What are the components of value in an e-book? How much of the price depends on format, how much on content?
The debate about the best way to price an e-book seems to be endless. The digital format severs that convenient anchor to a physical product and makes it more difficult for many consumers to determine what’s a fair price. So far, there doesn’t seem to be a magic one price fits all formula similar to what Apple has used with its $0.99 per tune pricing for music on iTunes. Publishers are left to experiment to establish the right price points.
Below are some of the factors that seem to regularly appear in commentaries on e-book pricing:
- Type of book – Non-fiction seems to command different price points than fiction.
- Goals of the consumer in purchasing it – If the content of the book promises to deliver special value – e.g. increases productivity or convey a new skill – the consumer might be willing to pay more.
- Quality of presentation – The more professional the design and marketing of the e-book, the better the odds are that a consumer might pay a higher price.
- Perceived value relative to a print version (if a print version exists) – If the title or author is well known, and the book is available in print at a substantially higher price, a prospective buyer might pay more for the e-book version because the perception of getting good value is heightened.
Judy Cullins presented a variety of different e-book pricing strategies in her article Top 7 Ways to Price your eBook to Sellon Christopher Knight’s Top7Business e-zine. Like many who have commented on the price of e-books, she recommends pricing based on the value of the content and cautions against underpricing just becasue the format is digital.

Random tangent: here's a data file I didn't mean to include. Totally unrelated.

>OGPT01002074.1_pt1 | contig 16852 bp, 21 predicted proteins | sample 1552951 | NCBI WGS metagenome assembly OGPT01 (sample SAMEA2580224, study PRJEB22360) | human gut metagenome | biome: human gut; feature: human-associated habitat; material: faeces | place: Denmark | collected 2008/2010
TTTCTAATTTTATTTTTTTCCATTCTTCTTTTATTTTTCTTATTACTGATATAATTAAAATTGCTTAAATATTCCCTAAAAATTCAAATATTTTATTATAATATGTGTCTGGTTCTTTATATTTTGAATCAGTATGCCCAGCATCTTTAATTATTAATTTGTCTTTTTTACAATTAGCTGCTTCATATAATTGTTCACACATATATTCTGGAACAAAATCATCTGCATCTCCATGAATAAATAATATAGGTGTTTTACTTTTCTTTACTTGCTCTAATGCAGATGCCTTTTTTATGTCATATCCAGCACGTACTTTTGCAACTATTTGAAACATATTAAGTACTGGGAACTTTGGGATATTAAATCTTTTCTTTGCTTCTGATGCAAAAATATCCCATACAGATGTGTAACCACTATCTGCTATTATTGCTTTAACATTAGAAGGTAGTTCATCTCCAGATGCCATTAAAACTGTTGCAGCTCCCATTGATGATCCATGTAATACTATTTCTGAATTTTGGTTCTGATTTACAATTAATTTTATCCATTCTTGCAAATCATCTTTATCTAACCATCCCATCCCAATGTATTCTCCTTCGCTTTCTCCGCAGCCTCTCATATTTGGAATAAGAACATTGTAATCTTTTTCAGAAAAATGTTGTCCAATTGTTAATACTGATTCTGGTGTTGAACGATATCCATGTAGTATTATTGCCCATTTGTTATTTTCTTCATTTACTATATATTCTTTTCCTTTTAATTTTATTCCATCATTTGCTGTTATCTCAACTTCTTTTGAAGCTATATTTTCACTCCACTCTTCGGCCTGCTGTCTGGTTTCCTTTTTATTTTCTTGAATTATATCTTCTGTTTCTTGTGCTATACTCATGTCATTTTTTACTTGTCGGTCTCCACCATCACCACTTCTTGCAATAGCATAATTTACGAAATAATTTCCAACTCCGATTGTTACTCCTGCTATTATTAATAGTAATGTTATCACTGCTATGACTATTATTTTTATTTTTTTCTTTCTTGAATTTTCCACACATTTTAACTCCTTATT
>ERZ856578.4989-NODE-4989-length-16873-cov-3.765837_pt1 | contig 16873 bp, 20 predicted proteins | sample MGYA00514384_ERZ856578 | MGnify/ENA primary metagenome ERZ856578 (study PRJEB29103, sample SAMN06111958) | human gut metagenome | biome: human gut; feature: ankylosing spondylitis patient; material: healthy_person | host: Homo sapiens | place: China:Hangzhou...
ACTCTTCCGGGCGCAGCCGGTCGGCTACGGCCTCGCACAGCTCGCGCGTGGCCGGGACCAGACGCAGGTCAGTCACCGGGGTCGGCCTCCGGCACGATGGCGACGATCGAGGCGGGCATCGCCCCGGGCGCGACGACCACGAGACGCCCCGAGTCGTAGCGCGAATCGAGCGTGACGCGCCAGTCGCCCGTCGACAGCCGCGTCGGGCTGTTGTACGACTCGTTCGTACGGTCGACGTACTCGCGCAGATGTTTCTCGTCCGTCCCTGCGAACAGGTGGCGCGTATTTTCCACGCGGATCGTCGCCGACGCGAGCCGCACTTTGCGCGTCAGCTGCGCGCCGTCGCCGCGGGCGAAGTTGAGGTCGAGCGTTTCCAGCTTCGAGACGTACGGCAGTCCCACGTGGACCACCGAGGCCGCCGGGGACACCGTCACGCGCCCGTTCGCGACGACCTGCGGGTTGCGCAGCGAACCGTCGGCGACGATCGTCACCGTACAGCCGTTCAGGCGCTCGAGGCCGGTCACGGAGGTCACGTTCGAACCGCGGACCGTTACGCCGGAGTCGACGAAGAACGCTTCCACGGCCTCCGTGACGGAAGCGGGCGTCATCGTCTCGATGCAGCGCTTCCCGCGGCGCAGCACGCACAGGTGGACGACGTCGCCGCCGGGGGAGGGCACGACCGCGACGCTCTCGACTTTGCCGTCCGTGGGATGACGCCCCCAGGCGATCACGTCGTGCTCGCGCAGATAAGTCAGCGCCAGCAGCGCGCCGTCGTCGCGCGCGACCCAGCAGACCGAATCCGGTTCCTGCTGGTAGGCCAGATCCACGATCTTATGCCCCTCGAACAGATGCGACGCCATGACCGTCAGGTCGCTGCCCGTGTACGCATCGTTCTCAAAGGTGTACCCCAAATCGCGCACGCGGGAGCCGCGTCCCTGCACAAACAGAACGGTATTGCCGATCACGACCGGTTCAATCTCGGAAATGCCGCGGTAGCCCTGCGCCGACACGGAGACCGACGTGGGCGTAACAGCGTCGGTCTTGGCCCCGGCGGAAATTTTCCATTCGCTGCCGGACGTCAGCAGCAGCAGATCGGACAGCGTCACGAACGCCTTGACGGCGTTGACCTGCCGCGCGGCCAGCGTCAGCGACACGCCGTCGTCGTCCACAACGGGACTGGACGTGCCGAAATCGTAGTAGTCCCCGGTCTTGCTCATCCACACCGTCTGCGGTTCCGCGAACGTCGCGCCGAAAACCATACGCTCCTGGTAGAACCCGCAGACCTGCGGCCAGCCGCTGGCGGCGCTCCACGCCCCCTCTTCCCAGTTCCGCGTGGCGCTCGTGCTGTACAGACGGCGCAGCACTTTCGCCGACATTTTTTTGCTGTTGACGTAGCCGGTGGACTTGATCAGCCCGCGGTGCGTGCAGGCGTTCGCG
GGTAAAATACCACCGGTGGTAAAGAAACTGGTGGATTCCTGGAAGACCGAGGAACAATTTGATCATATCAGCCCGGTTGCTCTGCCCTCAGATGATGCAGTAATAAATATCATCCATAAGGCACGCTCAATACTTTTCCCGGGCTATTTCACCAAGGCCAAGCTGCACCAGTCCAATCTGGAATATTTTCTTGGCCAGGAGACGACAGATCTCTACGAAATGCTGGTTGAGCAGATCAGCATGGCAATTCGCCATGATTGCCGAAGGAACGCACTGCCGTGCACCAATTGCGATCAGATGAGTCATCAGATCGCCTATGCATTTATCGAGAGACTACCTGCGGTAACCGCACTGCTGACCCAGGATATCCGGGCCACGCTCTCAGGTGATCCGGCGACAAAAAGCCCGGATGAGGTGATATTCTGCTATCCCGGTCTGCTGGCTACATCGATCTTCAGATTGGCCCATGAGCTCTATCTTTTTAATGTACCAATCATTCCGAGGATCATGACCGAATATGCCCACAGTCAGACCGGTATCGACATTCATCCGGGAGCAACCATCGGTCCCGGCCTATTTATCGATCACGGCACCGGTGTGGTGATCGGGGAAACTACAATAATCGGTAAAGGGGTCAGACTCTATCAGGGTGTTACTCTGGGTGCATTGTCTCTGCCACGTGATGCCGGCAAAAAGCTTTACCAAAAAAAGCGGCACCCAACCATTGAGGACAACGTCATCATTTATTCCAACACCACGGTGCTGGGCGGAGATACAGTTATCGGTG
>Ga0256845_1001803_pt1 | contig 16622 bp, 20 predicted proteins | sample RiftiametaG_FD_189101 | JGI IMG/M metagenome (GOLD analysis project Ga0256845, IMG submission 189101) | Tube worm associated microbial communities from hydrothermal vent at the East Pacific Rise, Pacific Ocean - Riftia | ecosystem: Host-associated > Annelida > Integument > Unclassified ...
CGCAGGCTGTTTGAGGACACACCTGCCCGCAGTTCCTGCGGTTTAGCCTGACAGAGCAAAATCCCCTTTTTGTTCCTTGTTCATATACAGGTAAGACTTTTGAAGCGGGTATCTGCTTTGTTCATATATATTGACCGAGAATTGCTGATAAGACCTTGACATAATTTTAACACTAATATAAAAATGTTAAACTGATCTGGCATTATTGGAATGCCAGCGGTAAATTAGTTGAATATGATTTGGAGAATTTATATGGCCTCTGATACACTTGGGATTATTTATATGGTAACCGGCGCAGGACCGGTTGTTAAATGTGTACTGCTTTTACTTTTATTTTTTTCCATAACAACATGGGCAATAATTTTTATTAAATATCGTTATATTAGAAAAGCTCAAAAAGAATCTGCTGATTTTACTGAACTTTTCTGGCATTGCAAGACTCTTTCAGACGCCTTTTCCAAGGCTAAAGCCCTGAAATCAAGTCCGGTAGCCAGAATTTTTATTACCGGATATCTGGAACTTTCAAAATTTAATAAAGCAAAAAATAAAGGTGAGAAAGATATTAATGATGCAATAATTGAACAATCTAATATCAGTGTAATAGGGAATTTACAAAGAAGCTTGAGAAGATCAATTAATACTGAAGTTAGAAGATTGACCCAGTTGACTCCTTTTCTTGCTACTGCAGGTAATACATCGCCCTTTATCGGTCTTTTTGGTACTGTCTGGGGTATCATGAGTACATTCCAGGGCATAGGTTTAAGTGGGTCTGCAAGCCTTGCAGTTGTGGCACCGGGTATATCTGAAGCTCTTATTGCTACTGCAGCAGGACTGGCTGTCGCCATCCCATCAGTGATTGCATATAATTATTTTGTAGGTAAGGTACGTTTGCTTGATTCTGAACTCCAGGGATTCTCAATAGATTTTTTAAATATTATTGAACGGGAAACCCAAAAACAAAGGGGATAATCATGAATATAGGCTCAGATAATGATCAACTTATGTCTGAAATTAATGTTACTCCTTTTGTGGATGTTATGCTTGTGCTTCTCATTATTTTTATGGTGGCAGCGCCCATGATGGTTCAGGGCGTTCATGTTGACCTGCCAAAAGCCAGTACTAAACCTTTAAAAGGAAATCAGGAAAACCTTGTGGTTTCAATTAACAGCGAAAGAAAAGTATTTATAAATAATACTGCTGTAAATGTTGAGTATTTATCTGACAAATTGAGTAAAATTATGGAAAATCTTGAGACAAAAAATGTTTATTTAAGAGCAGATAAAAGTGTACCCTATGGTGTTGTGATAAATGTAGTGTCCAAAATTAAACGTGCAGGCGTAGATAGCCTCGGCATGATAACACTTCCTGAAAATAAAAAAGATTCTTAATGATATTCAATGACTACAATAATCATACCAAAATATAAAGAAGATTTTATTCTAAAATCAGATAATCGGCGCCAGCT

Dvid Hennebery, in his article Setting the best price for your ebook for maximum profit, offers some additional strategies for selling more e-books. These include offer bonus items with the e-book and bundling several e-books together under one price to effectively lower the price of each e-book if sold separately. He also recommends that publishers or self-publishing authors survey previous buyers of their e-books to determine the price for a forthcoming e-book.
Perhaps in future, part of the e-book pricing equation will be the platform it’s delivered on and the extra capabilities for the reader that inhere in the platform. Joe Wikert, commenting on a BusinessWeek article by Sarah Lacy, says: “social network capabilities are something I’ve been pleading for Amazon to consider when developing Kindle version 2.0, 3.0 and beyond.” An e-book that can take advantage of such features would have more intrinsic value than the same e-book on a reader that was less capable.
While we wait for accepted e-book price points to emerge from the fog, the somewhat chaotic auction between readers and publishers that is today’s pricing mechanism will continue.
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